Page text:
We stopped at the Banias waterfall, the largest waterfall in Israel. The Banias is a spring which rises from the base of Mount Hermon, Israel's tallest mountain.
(whenever we climb down stairs, it means we have to climb up them too!
The river flows into the Jordan river.
Nearby was the city of Caesarea Philippi, located at the northern border of Israel at the southern base of Mount Hermon. The city was first known as Paneas, named after the idol Pan (the Greek idol of nature and shepherds). Pan was an idol to fear and we get our word "panic" from it. Changed to Banias when translated into Arabic.
Caesarea Philippi was built at the base of a rock cliff that had a major spring flowing out of a large cave (the water source to the Banian waterfalls). The Romans considered this cave the entrance into Hades - the gateway to hell.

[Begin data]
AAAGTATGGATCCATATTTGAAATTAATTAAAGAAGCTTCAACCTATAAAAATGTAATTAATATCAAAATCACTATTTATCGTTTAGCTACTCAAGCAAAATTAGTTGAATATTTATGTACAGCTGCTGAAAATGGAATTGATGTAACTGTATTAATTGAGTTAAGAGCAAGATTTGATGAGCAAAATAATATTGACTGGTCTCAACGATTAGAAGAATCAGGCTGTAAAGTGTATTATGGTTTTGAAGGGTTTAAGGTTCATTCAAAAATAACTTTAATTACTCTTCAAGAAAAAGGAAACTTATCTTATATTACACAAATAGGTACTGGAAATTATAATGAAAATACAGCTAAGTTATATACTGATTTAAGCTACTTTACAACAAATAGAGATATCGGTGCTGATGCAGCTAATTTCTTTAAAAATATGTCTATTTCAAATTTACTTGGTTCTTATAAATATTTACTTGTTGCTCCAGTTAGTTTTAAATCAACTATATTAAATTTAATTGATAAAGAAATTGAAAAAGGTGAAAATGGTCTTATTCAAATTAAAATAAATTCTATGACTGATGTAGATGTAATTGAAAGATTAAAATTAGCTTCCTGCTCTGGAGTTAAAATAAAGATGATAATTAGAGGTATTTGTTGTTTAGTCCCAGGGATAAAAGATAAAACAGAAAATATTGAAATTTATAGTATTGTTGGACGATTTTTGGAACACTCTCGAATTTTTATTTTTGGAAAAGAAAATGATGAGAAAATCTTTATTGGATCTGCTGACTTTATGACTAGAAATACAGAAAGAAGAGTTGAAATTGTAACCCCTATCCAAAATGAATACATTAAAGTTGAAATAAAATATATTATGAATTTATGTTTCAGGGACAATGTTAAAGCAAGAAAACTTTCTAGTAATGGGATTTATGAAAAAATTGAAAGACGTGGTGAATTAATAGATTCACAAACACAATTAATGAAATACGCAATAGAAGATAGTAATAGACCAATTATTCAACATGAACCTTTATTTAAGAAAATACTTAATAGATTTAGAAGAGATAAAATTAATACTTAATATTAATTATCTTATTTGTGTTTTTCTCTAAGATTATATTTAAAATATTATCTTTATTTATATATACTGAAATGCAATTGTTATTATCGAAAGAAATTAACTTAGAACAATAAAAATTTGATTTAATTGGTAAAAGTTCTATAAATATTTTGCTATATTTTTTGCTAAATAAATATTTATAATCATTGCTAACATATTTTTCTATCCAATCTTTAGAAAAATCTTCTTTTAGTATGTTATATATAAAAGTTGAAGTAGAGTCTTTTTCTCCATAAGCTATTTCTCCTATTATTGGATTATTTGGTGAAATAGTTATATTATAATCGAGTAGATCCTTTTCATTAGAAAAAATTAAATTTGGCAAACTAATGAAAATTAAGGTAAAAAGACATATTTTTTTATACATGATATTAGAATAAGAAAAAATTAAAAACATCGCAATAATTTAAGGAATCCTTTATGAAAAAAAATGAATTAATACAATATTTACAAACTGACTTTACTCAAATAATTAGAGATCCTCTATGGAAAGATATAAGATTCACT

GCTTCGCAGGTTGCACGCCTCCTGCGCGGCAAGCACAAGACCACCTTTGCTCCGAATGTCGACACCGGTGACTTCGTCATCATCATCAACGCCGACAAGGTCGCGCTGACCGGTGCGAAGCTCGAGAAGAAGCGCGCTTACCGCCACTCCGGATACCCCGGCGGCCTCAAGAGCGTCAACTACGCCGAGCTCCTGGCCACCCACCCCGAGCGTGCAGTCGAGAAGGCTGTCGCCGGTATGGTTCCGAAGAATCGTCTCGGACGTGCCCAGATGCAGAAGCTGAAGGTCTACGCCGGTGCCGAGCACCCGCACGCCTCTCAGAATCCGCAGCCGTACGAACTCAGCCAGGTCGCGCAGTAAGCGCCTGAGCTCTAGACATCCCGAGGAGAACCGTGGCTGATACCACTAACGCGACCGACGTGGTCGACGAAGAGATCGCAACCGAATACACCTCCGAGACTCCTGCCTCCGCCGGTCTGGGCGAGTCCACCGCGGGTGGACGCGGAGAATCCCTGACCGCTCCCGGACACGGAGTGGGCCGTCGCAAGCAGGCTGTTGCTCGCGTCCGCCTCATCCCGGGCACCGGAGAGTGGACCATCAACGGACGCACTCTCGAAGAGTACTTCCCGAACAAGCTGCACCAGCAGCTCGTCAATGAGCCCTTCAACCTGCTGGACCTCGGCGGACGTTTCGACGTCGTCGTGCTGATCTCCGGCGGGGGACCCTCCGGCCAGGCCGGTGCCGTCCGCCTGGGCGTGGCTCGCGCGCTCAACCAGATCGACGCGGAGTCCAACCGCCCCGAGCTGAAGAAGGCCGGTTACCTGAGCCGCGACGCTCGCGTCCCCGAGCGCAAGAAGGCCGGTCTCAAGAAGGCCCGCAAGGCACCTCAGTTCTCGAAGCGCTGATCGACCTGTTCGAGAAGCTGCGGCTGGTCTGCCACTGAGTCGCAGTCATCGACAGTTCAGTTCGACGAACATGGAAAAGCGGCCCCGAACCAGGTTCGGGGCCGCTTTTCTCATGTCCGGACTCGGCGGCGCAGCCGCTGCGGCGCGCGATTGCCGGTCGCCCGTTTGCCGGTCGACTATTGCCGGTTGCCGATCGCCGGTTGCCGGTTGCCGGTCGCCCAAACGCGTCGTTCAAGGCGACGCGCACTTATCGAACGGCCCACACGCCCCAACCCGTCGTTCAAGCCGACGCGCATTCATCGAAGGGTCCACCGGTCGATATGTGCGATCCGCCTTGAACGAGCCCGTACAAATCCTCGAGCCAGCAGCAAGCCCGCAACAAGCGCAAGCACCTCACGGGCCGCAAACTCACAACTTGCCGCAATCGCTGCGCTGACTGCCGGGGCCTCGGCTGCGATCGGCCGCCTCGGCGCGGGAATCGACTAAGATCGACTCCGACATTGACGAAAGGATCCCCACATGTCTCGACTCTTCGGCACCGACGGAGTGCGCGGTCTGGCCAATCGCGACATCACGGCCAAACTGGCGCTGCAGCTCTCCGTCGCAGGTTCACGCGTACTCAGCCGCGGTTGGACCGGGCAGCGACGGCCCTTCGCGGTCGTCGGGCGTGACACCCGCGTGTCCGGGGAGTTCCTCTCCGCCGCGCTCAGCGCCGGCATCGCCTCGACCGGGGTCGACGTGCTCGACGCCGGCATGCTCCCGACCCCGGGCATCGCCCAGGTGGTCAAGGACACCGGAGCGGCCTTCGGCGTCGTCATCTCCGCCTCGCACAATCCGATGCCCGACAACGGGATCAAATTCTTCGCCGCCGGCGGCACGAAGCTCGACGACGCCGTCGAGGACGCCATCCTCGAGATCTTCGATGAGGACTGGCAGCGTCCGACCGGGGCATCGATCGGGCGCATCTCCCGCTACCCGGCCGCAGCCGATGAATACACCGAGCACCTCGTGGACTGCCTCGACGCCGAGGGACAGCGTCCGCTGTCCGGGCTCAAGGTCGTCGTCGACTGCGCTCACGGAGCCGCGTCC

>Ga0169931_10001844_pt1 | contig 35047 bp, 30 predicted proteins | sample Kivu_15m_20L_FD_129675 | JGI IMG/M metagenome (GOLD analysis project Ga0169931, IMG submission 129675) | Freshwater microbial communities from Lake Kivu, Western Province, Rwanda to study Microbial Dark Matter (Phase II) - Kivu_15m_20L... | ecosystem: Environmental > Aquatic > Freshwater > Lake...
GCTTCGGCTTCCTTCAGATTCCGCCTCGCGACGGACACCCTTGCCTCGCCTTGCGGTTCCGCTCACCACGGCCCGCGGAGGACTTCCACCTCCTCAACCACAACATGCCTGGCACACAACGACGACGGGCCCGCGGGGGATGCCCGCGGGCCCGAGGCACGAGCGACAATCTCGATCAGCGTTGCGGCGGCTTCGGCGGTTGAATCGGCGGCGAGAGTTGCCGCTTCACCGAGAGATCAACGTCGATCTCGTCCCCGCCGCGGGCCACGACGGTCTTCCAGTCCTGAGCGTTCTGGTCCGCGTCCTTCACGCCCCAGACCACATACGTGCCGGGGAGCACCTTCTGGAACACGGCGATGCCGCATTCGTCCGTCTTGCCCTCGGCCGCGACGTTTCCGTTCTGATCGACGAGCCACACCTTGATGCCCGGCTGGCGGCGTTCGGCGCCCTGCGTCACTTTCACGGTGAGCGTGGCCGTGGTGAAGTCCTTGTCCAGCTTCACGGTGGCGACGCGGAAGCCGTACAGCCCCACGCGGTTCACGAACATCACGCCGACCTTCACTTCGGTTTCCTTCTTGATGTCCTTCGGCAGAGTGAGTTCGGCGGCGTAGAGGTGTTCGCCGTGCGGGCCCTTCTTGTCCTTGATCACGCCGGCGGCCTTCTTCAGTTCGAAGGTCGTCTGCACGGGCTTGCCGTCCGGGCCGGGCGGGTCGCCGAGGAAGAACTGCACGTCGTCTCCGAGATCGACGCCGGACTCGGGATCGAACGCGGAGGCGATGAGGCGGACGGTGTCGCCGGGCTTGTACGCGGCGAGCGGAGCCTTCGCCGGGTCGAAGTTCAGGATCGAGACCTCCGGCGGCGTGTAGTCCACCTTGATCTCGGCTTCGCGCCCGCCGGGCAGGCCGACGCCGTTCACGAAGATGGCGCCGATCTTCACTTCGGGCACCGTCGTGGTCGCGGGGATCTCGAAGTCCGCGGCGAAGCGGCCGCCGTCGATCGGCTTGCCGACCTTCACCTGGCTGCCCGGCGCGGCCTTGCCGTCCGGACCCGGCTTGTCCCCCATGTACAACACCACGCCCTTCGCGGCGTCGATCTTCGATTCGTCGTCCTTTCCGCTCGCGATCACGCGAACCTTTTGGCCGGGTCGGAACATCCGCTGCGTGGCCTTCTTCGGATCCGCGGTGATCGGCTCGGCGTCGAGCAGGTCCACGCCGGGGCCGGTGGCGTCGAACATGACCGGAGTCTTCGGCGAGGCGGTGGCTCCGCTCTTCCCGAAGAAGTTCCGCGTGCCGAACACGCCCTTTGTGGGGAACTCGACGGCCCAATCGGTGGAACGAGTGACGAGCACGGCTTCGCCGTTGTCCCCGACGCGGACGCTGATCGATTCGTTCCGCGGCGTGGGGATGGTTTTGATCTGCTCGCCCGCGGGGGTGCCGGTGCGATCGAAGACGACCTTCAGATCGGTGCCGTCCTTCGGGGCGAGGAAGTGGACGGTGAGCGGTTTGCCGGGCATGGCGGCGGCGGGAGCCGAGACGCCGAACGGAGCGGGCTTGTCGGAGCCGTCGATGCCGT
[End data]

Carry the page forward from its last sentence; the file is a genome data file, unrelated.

It was here that Jesus asked His disciples who the people thought He was. And then He said "Who do you say I am?" Simon Peter answered, “You are the Messiah, the Son of the living God."
With the cave into Hades in view (and perhaps He pointed to it?), Jesus proclaimed that He would overthrow the kingdom of evil - "the gates of hell will not prevail". Jesus came to overthrow and destroy the Adversary.
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Our bus took us to the Syrian border. This is Mount Hermon.
The Damascus road, where Jesus met Saul (who then became Paul).
Some ruins along the road.